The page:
Archive for February, 2016

Hybrid Publishing and Making It Work For You

Our storycraft meeting next week is on marketing and publishing, so as I’ve been working on putting the meeting together, I’ve come across some things that I thought you might like too, Squiders.

So, today, let’s talk about the concept of hybrid publishing.

What is hybrid publishing? Simply put, it’s any publishing model that falls in between traditional and self-publishing. Some indie publishers refer to themselves as hybrid publishers, because they have aspects of both. For example, Turtleduck Press has a traditional editing model, but allows authors full control of things such as pricing, covers, and where to list the books for sale, and it relies on POD and e-book technology.

That’s publishers and presses. For individuals, being hybrid published can mean a number of things, but typically it means that you have works that have been self/indie published, as well as some that were traditionally published.

You might be asking why one would want to do hybrid publishing. Well, let’s look at the pros to being traditionally published. You get some marketing/PR (hopefully). You are eligible for most major awards, can get your books reviewed by the snootiest of reviewers. There’s the clout, the respectability of having made it the “right” way. And you might get a large advance.

And the pros of self-publishing: you get full creative control of your story, cover, etc. You get more royalties and potentially more money over time. You can publish on your own schedule instead of waiting a year or more for each book to come out. You can switch genres and write whatever suits you at that particular moment of time.

So why hybrid publish? So you can get the benefits of both methods. An author can publish novels traditionally and self-publish short story collections and novellas in between novels to give their readers new stuff while they wait. An author can traditionally publish one more serious series while self-publishing another sillier series. You can traditionally publish short stories and link them to your self-published or indie-published novels. Hybrid publishing can be done in any number of ways.

In this day and age, is there any reason to not do both in any way that works for you?

Are a hybrid author, Squiders? Do you have any authors you follow that have a system you like?


Picking a Title: Surprisingly Hard

My co-writer (the lovely Siri Paulson) and I are deep into our revision for our novel coming out in May. I feel like it’s going fairly smoothly, because we identified a lot of issues ourselves and got started on fixes before we got our comments back from our editor. Siri may feel otherwise. We haven’t been in several-times-a-day touch like when we were writing and so now I feel like I have no idea what she’s thinking anymore.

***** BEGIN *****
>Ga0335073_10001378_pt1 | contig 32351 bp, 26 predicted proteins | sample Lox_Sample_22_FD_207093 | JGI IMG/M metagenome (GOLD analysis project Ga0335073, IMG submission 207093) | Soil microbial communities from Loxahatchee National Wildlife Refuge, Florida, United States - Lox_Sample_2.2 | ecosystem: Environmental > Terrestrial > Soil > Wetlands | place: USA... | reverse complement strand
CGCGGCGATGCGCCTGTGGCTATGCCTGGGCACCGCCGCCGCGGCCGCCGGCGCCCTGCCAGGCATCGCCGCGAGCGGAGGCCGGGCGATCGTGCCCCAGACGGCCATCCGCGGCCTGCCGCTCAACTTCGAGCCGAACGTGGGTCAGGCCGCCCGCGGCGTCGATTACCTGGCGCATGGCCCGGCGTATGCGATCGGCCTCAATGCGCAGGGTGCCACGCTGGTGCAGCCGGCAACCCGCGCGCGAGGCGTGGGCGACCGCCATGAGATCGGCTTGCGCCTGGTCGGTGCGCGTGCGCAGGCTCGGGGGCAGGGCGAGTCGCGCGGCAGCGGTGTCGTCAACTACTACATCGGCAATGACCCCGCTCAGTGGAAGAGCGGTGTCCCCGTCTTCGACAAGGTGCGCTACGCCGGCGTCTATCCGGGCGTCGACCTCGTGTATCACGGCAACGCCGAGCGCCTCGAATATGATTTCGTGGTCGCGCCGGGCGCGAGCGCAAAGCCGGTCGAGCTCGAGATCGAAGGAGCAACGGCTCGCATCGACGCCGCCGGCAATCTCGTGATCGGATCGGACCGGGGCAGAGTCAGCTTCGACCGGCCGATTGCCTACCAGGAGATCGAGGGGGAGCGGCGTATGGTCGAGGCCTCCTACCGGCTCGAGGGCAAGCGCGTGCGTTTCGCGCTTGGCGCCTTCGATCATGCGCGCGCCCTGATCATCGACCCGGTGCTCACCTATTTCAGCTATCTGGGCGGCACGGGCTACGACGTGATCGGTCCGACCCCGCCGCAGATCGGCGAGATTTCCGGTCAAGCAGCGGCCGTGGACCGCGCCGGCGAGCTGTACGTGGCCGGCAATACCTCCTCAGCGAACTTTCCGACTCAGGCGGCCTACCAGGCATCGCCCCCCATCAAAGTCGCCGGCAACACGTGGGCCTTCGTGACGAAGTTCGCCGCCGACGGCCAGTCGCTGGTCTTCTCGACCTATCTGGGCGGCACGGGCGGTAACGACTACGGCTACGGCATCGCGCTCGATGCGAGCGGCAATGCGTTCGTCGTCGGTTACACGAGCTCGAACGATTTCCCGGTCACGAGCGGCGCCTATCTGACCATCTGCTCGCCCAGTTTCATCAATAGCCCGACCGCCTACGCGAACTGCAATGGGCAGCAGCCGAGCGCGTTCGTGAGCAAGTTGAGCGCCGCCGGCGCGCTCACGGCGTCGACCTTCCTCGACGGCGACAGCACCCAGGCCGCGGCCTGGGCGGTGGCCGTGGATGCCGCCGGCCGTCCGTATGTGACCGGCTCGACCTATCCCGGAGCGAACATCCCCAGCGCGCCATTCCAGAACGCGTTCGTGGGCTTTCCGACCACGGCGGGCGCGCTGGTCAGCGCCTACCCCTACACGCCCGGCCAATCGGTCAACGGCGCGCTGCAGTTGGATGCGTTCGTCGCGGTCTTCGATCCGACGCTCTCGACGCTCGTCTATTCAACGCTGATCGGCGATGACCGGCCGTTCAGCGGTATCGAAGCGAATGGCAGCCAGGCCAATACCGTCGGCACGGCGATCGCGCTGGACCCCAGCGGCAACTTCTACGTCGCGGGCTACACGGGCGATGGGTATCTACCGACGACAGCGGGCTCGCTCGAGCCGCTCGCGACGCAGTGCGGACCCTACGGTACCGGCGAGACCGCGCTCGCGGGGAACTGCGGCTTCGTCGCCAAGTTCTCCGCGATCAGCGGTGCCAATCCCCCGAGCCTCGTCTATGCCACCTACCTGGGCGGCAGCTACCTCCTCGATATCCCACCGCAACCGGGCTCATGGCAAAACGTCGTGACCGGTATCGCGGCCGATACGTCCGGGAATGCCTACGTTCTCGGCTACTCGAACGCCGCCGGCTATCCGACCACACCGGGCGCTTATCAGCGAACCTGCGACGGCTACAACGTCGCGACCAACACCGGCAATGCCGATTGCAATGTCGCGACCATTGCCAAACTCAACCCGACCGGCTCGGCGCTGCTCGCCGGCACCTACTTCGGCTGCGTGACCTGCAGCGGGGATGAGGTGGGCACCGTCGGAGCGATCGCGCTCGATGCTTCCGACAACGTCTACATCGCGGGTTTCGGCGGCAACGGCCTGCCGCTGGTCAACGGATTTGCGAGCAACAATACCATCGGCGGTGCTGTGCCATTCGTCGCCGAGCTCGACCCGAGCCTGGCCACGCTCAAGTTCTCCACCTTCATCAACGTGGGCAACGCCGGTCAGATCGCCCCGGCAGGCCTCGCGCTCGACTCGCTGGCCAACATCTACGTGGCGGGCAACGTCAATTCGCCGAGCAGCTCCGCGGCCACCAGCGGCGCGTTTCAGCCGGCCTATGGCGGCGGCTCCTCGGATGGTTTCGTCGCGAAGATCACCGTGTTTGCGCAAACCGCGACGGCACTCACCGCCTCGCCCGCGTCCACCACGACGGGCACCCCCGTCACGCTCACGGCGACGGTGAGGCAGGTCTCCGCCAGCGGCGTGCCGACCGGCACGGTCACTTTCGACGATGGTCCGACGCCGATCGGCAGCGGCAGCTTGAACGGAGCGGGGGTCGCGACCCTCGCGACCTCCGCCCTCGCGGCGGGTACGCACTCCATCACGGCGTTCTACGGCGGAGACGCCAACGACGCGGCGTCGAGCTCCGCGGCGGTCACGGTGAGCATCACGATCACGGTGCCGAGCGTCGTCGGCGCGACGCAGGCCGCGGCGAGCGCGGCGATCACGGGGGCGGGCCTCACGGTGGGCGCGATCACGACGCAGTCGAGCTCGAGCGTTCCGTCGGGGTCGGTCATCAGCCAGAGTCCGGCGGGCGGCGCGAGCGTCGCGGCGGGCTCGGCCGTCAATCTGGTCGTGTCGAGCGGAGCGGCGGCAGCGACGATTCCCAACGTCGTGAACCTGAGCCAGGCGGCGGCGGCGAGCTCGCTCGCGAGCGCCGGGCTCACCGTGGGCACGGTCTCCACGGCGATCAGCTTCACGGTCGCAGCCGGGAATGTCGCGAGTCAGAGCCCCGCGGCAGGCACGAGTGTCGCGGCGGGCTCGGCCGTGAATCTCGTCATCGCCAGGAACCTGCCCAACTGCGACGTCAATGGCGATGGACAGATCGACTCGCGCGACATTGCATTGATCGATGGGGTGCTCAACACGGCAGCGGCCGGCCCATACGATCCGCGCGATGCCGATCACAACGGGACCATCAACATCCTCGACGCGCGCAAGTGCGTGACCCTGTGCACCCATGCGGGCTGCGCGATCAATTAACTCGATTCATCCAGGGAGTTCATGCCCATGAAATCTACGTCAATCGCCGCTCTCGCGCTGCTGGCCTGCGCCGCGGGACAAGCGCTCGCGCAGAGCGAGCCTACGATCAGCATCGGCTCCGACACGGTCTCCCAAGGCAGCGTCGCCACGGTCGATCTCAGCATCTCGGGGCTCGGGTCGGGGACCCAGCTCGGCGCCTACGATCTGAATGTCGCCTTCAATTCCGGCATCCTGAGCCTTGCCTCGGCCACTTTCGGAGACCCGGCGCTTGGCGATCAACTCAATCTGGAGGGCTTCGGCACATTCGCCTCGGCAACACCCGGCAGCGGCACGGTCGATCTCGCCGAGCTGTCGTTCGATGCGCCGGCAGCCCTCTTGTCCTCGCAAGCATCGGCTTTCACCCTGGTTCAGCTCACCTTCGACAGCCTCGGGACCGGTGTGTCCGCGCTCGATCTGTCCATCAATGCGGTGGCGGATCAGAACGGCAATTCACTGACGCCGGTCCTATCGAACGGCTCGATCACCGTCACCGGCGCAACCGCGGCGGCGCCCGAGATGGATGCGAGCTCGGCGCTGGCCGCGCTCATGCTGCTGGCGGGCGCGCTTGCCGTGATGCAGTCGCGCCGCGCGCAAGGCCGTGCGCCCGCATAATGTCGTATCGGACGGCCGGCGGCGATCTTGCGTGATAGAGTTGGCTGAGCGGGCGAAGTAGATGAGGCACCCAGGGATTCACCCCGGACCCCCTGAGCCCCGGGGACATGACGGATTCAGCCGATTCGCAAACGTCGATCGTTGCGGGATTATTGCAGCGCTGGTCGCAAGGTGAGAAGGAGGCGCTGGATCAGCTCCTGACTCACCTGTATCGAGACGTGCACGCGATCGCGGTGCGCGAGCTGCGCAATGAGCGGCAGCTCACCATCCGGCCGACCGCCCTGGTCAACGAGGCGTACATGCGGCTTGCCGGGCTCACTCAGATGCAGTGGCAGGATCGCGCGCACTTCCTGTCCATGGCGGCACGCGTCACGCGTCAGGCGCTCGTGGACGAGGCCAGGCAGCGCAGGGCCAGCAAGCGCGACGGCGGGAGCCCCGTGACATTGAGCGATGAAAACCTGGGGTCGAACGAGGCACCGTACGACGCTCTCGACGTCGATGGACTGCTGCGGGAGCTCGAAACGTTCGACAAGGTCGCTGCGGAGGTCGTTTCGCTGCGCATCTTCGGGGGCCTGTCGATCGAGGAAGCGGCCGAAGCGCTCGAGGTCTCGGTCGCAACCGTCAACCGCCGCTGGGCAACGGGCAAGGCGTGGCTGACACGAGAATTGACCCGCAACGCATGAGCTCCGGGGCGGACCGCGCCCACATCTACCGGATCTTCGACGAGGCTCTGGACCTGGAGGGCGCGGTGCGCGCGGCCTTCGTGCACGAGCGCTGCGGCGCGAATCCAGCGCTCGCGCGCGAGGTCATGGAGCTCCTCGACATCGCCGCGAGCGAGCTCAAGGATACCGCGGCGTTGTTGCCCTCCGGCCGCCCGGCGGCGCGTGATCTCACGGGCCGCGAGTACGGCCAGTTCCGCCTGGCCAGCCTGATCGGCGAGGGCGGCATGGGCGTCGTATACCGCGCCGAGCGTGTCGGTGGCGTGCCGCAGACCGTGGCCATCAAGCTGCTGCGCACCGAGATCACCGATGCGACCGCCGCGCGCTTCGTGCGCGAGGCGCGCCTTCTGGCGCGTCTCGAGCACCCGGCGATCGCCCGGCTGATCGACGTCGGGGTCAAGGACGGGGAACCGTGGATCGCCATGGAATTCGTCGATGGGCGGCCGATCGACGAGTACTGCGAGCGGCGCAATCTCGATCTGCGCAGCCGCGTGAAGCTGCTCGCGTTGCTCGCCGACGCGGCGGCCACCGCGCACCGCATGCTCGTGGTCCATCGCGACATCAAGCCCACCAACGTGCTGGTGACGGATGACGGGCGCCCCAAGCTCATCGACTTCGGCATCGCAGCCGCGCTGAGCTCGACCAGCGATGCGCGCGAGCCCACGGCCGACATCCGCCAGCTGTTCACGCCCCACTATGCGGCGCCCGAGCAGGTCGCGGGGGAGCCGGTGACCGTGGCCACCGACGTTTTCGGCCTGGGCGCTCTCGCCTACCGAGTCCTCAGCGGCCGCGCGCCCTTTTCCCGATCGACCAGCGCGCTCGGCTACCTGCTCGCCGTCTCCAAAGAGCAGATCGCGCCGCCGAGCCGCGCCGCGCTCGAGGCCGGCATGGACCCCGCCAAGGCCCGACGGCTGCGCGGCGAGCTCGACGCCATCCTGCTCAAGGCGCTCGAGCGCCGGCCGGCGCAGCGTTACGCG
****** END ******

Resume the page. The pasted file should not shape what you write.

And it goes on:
But we’ve run into what’s turned out to be a difficult and complex issue: we can’t pick a title.

Titles are notoriously hard in general. You want something that evokes the theme and tone of the story without being too obvious, something catchy but not misleading. With my novels, I tend to pick a title before I start writing. This isn’t really the best practice, as the titles often times don’t fit by the time I’m done, but I find it hard to undertake a large project without a name. (Luckily with short stories, I can write them and then title them, which works much better.)

Siri deemed this the “Sekrit Project” at the beginning, which stuck, and has worked for getting around whatever name-hangup I have with novels, but now we need a real title because we’ve got to get the book up for pre-order, get the cover art done, reach out to reviewers, etc. And we can’t do anything of that without a title.

And we’re stumped. Because of the structure of the novel, we essentially have two of everything–two main characters, two settings, two plots. There are things and themes and everything that overlap, but finding something that makes sense for both characters and both worlds and the over-arcing themes has proven elusive.

We’ve bounced from more literal titles to more metaphorical titles and back again with no luck. We’ve looked at recent releases in the same genre to get an idea of title trends with no luck. We’ve asked our editor and our betas for suggestions. Again, no luck.

I kind of want to laugh. We worldbuilt together, we plotted and wrote and are now revising together, and we can’t manage a little thing like picking a couple of words to slap on the front of it.

Siri jokingly suggested we just call it the Secret Project, but alas, it will not work.

Any suggestions, Squiders? We’re at our wits’ end. Any thoughts about titling or things that have worked for you (or things that you look for when picking a book to read)?

Making Sure Your Characters Fit Their Community

This morning I went to yoga at my church. As far as yoga goes, this is pretty non-intensive–more for relaxation and stretching than anything else. I’m the youngest person who goes. Afterwards, everyone gets together to chat for a while and, since several people who come know me or my husband or the small, mobile ones, I often have several people come and talk to me for a while. Meanwhile, I’m thinking about how I need to go and what I need to get done and what order I should do it in, and I find the practice somewhat stressful.

(Also? Introvert.)

Part of that is personality, and part of it is generational.

But I do know how to play my part, because this is a part of the society I was raised in and I know its rules. Which is something we should always remember about our characters as well.